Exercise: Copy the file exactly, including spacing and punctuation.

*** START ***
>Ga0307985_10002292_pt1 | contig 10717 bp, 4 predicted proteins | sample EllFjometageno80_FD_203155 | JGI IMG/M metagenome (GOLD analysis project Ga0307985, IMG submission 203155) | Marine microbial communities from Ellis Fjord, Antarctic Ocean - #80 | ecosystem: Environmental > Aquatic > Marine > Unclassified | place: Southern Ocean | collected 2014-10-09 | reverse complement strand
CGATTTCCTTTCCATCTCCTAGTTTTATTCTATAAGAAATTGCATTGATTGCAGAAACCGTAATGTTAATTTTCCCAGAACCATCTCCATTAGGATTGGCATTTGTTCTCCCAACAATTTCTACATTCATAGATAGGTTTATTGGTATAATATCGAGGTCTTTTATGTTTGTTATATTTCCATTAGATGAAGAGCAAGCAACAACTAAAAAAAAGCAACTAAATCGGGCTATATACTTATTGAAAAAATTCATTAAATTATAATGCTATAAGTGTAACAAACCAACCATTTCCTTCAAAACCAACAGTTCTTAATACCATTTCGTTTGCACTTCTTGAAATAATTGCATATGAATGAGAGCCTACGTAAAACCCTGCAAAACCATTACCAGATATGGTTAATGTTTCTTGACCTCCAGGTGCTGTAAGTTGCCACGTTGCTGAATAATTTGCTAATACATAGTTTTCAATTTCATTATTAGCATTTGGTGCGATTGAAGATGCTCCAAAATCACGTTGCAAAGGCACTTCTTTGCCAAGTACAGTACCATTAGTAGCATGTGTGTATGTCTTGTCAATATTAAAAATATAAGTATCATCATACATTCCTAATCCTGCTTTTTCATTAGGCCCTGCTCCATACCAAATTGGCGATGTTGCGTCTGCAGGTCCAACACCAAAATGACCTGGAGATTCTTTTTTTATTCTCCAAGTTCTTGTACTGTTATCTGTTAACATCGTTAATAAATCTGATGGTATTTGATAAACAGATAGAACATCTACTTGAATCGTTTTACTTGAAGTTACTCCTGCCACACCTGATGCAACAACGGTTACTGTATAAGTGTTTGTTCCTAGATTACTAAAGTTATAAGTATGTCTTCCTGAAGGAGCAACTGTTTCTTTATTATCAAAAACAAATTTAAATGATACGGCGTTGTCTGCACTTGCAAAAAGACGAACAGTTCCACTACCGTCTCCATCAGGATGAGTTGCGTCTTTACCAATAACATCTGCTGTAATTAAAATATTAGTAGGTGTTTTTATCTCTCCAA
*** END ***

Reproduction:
>Ga0307985_10002292_pt1 | contig 10717 bp, 4 predicted proteins | sample EllFjometageno80_FD_203155 | JGI IMG/M metagenome (GOLD analysis project Ga0307985, IMG submission 203155) | Marine microbial communities from Ellis Fjord, Antarctic Ocean - #80 | ecosystem: Environmental > Aquatic > Marine > Unclassified | place: Southern Ocean | collected 2014-10-09 | reverse complement strand
CGATTTCCTTTCCATCTCCTAGTTTTATTCTATAAGAAATTGCATTGATTGCAGAAACCGTAATGTTAATTTTCCCAGAACCATCTCCATTAGGATTGGCATTTGTTCTCCCAACAATTTCTACATTCATAGATAGGTTTATTGGTATAATATCGAGGTCTTTTATGTTTGTTATATTTCCATTAGATGAAGAGCAAGCAACAACTAAAAAAAAGCAACTAAATCGGGCTATATACTTATTGAAAAAATTCATTAAATTATAATGCTATAAGTGTAACAAACCAACCATTTCCTTCAAAACCAACAGTTCTTAATACCATTTCGTTTGCACTTCTTGAAATAATTGCATATGAATGAGAGCCTACGTAAAACCCTGCAAAACCATTACCAGATATGGTTAATGTTTCTTGACCTCCAGGTGCTGTAAGTTGCCACGTTGCTGAATAATTTGCTAATACATAGTTTTCAATTTCATTATTAGCATTTGGTGCGATTGAAGATGCTCCAAAATCACGTTGCAAAGGCACTTCTTTGCCAAGTACAGTACCATTAGTAGCATGTGTGTATGTCTTGTCAATATTAAAAATATAAGTATCATCATACATTCCTAATCCTGCTTTTTCATTAGGCCCTGCTCCATACCAAATTGGCGATGTTGCGTCTGCAGGTCCAACACCAAAATGACCTGGAGATTCTTTTTTTATTCTCCAAGTTCTTGTACTGTTATCTGTTAACATCGTTAATAAATCTGATGGTATTTGATAAACAGATAGAACATCTACTTGAATCGTTTTACTTGAAGTTACTCCTGCCACACCTGATGCAACAACGGTTACTGTATAAGTGTTTGTTCCTAGATTACTAAAGTTATAAGTATGTCTTCCTGAAGGAGCAACTGTTTCTTTATTATCAAAAACAAATTTAAATGATACGGCGTTGTCTGCACTTGCAAAAAGACGAACAGTTCCACTACCGTCTCCATCAGGATGAGTTGCGTCTTTACCAATAACATCTGCTGTAATTAAAATATTAGTAGGTGTTTTTATCTCTCCAA